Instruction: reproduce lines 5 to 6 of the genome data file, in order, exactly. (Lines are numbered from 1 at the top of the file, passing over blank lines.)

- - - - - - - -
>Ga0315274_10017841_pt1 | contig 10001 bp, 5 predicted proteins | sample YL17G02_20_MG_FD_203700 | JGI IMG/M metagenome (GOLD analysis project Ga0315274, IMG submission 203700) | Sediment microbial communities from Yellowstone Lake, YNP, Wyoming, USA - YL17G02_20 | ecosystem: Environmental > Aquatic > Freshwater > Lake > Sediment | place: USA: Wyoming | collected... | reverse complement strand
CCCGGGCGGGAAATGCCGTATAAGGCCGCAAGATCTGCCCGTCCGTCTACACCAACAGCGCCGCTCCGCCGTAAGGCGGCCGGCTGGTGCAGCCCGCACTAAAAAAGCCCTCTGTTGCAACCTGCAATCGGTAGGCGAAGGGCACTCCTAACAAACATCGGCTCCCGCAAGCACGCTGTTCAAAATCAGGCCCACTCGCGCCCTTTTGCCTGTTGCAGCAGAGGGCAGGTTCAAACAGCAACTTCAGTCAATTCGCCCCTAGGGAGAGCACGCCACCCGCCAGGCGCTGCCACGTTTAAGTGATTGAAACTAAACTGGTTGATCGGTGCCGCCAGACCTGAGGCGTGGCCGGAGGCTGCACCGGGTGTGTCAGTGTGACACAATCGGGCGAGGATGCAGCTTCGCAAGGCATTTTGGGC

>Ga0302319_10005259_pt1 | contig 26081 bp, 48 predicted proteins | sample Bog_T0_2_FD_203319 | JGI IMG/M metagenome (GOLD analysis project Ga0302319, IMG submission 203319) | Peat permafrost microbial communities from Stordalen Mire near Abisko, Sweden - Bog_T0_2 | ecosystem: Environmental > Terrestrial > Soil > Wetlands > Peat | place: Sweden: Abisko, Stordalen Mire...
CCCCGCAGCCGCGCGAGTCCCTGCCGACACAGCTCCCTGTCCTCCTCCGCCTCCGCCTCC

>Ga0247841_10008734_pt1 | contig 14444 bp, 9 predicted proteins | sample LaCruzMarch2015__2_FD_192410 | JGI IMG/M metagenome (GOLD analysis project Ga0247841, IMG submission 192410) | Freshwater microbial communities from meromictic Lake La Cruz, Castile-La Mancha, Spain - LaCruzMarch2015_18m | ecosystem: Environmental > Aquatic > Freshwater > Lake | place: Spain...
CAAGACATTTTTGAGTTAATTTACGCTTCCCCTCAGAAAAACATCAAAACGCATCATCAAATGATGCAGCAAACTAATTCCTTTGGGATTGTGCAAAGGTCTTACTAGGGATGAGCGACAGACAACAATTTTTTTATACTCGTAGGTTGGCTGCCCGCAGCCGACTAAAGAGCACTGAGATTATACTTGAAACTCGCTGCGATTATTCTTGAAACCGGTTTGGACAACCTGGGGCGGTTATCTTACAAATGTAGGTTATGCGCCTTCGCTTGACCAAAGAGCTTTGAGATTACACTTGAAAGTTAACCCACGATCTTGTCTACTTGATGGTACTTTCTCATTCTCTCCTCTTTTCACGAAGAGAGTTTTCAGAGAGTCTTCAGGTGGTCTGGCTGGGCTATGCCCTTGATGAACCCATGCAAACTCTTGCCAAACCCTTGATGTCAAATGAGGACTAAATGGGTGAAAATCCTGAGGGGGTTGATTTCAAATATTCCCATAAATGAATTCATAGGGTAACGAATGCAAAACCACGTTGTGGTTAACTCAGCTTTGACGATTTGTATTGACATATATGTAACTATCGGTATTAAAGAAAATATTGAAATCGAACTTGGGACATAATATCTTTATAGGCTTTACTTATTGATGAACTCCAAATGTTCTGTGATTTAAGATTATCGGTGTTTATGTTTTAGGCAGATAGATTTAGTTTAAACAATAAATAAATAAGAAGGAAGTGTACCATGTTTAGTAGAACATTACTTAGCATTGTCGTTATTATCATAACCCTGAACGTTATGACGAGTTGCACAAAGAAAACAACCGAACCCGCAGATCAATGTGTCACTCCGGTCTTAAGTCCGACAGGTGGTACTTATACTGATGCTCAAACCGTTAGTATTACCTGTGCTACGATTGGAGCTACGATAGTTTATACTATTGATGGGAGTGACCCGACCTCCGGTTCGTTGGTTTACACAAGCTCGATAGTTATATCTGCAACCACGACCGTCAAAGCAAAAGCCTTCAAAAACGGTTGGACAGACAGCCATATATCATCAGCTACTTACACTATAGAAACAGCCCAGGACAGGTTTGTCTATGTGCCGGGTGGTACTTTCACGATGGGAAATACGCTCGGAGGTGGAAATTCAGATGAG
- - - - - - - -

>Ga0247841_10008734_pt1 | contig 14444 bp, 9 predicted proteins | sample LaCruzMarch2015__2_FD_192410 | JGI IMG/M metagenome (GOLD analysis project Ga0247841, IMG submission 192410) | Freshwater microbial communities from meromictic Lake La Cruz, Castile-La Mancha, Spain - LaCruzMarch2015_18m | ecosystem: Environmental > Aquatic > Freshwater > Lake | place: Spain...
CAAGACATTTTTGAGTTAATTTACGCTTCCCCTCAGAAAAACATCAAAACGCATCATCAAATGATGCAGCAAACTAATTCCTTTGGGATTGTGCAAAGGTCTTACTAGGGATGAGCGACAGACAACAATTTTTTTATACTCGTAGGTTGGCTGCCCGCAGCCGACTAAAGAGCACTGAGATTATACTTGAAACTCGCTGCGATTATTCTTGAAACCGGTTTGGACAACCTGGGGCGGTTATCTTACAAATGTAGGTTATGCGCCTTCGCTTGACCAAAGAGCTTTGAGATTACACTTGAAAGTTAACCCACGATCTTGTCTACTTGATGGTACTTTCTCATTCTCTCCTCTTTTCACGAAGAGAGTTTTCAGAGAGTCTTCAGGTGGTCTGGCTGGGCTATGCCCTTGATGAACCCATGCAAACTCTTGCCAAACCCTTGATGTCAAATGAGGACTAAATGGGTGAAAATCCTGAGGGGGTTGATTTCAAATATTCCCATAAATGAATTCATAGGGTAACGAATGCAAAACCACGTTGTGGTTAACTCAGCTTTGACGATTTGTATTGACATATATGTAACTATCGGTATTAAAGAAAATATTGAAATCGAACTTGGGACATAATATCTTTATAGGCTTTACTTATTGATGAACTCCAAATGTTCTGTGATTTAAGATTATCGGTGTTTATGTTTTAGGCAGATAGATTTAGTTTAAACAATAAATAAATAAGAAGGAAGTGTACCATGTTTAGTAGAACATTACTTAGCATTGTCGTTATTATCATAACCCTGAACGTTATGACGAGTTGCACAAAGAAAACAACCGAACCCGCAGATCAATGTGTCACTCCGGTCTTAAGTCCGACAGGTGGTACTTATACTGATGCTCAAACCGTTAGTATTACCTGTGCTACGATTGGAGCTACGATAGTTTATACTATTGATGGGAGTGACCCGACCTCCGGTTCGTTGGTTTACACAAGCTCGATAGTTATATCTGCAACCACGACCGTCAAAGCAAAAGCCTTCAAAAACGGTTGGACAGACAGCCATATATCATCAGCTACTTACACTATAGAAACAGCCCAGGACAGGTTTGTCTATGTGCCGGGTGGTACTTTCACGATGGGAAATACGCTCGGAGGTGGAAATTCAGATGAG